Implementing a unified storage system in a small business environment

Greg Schulz discusses the pros and cons of unified storage systems and whether or not server virtualization is driving the adoption among SMBs in this Q&A.

Greg Schulz

Unified storage and multiprotocol storage are becoming more popular in small- to medium-sized businesses (SMBs). These unified storage systems offer more flexibility to a small business.

Greg Schulz, founder and senior analyst at The StorageIO Group, discusses unified storage in this Q&A. Learn whether server virtualization is driving the adoption of unified storage in SMBs, the pros and cons of multiprotocol storage and what to consider to determine if a unified storage system is right for your environment. Listen to the podcast or read his answers below.

Listen to the unified storage systems for SMBs Q&A

>> Is virtualization driving unified storage adoption at the SMB level?
>> Does multiprotocol storage offer any specific benefits or drawbacks for virtual server environments that other forms of shared storage doesn't?
>> What other circumstances would push SMBs to use multiprotocol or unified storage systems in their environment?
>> When is it a bad idea to implement multiprotocol storage? 

Have you seen an increase in use of unified storage at the SMB level over the past year? If so, do you think server virtualization is driving this adoption?

Absolutely. There is an increase in multiprotocol and unified storage at the SMB level. Is virtualization driving it? That's a little bit trickier. In some scenarios you could say yes, but in other scenarios it's more like virtualization is benefiting from it. If you think of it this way, one of the value propositions of having multiprotocol, whether it's with block, iSCSI, FC, SAS attachment, or if it's unified with storage area network (SAN) and network-attached storage (NAS) block and file, is to be able to have that storage in different things to support your different applications and your different workloads that have the different characteristics. This means that in that smaller environment you can take some of the storage, allocate it to your Microsoft Hyper-V or to your Citrix, your vSphere, part of it to Exchange and part of it to your SQL Server.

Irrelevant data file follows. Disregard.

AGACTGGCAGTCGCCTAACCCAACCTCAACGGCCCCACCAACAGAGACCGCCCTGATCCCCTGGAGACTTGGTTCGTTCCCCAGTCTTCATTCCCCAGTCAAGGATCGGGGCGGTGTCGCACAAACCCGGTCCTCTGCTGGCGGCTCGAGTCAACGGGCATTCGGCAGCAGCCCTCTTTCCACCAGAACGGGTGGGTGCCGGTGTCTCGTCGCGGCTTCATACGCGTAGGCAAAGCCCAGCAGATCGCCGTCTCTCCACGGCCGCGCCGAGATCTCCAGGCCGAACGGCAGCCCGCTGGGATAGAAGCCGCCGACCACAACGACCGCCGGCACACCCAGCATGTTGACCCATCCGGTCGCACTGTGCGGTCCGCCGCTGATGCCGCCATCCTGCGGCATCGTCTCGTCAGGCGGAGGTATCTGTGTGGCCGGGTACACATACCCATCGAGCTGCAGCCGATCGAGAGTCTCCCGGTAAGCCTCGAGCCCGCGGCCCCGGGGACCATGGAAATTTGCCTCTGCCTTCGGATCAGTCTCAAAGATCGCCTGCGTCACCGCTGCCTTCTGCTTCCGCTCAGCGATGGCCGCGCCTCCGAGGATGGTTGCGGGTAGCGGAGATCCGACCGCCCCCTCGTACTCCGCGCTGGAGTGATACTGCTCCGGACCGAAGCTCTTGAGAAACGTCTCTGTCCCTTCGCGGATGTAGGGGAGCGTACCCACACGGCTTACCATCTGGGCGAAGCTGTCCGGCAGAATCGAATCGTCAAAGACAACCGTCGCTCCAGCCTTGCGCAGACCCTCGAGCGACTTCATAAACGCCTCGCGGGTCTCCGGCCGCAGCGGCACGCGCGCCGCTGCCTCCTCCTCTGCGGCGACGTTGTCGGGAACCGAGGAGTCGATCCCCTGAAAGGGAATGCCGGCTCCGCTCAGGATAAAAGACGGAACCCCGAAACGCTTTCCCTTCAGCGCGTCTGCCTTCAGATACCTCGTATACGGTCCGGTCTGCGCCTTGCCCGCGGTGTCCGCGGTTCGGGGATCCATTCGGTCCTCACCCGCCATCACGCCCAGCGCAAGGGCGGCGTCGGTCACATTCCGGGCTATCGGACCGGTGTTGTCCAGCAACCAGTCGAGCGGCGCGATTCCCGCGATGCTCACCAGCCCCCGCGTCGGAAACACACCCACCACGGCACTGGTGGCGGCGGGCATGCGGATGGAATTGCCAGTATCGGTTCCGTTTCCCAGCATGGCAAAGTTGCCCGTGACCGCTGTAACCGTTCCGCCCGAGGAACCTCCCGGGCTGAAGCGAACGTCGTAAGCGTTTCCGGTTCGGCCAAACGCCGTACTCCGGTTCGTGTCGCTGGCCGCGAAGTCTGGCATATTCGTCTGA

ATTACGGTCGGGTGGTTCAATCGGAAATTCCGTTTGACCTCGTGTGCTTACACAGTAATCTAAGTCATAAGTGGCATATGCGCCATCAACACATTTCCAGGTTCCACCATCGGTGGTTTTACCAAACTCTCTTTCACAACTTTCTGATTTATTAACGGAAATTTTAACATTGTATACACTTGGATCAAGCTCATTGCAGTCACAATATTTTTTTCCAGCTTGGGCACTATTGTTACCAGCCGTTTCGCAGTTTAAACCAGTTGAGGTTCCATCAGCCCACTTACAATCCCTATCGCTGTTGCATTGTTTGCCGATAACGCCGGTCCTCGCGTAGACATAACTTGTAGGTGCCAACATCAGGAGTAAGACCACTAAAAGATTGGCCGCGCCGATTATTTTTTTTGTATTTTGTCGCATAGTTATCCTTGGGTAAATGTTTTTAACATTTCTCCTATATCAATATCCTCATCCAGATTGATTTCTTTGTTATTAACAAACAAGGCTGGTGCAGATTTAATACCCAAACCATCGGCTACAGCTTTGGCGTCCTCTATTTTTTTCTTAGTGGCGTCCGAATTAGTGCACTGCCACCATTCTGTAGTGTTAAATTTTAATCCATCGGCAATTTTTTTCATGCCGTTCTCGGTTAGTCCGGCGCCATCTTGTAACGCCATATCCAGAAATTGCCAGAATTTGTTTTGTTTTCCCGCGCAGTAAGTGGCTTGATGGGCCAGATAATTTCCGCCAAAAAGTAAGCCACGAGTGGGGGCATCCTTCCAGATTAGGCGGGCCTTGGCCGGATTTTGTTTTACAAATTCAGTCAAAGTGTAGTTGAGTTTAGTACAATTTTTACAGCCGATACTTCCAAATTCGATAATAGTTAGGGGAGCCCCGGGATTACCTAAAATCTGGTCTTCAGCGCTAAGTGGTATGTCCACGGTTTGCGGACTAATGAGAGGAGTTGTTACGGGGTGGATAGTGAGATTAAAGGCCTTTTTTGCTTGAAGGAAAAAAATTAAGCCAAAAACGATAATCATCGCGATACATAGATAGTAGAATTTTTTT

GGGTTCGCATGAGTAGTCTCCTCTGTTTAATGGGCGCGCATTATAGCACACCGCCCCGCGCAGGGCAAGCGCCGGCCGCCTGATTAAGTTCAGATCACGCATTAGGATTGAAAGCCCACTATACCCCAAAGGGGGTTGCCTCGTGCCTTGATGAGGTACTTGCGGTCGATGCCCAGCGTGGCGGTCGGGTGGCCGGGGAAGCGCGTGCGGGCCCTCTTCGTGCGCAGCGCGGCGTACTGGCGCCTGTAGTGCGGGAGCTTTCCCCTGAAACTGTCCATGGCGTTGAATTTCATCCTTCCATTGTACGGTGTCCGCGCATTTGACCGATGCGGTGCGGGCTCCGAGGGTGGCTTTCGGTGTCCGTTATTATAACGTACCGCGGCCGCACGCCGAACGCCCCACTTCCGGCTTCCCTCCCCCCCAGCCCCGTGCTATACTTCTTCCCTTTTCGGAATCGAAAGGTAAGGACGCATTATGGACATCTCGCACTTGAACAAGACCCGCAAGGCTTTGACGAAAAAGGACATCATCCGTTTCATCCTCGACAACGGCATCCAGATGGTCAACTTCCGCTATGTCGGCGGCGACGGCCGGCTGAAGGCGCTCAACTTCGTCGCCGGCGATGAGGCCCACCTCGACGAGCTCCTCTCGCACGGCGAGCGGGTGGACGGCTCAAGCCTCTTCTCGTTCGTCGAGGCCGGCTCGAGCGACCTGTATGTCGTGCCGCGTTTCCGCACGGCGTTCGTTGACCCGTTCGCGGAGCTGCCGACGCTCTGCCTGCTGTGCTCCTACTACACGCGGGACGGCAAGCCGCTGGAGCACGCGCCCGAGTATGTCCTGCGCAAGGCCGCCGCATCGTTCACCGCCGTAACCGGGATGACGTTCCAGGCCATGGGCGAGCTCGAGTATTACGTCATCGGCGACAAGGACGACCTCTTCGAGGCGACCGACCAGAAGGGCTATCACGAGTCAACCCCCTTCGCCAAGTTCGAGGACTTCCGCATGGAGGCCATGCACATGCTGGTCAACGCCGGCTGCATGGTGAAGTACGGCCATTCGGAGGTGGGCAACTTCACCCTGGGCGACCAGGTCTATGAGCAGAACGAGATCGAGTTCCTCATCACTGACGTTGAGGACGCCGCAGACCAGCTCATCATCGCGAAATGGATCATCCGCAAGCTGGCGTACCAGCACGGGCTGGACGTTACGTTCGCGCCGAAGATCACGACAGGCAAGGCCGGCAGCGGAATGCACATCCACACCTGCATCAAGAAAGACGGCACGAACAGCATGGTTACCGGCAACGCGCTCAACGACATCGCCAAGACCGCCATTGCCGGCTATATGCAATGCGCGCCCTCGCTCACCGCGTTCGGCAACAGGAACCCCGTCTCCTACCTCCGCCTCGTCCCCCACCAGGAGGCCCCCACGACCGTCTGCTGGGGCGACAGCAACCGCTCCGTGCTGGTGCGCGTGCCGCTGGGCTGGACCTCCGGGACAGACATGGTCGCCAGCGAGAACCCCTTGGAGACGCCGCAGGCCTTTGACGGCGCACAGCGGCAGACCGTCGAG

In some ways, I would say virtualization is benefitting from multiprotocol. At the same time, there are absolutely some environments where virtualization could be seen as driving unified storage, but I guess it's one of those things where if you're a virtualization fan, then yes, virtualization drives everything. But then on the other side of it, virtualization benefits from it -- they're both just tools.

Does multiprotocol storage offer any specific benefits or drawbacks for virtual server environments that other forms of shared storage doesn't?

You hit a key word there, shared storage, which is the key requirement for virtual storage. Whether you're working with VMware, vSphere, Hyper-V, Citrix or Xen, the key requirement is shared storage, which could be either shared SAS, shared iSCSI, shared FC, shared Fibre Channel over Ethernet (FCoE) or shared NAS. In all cases, shared is the common key component.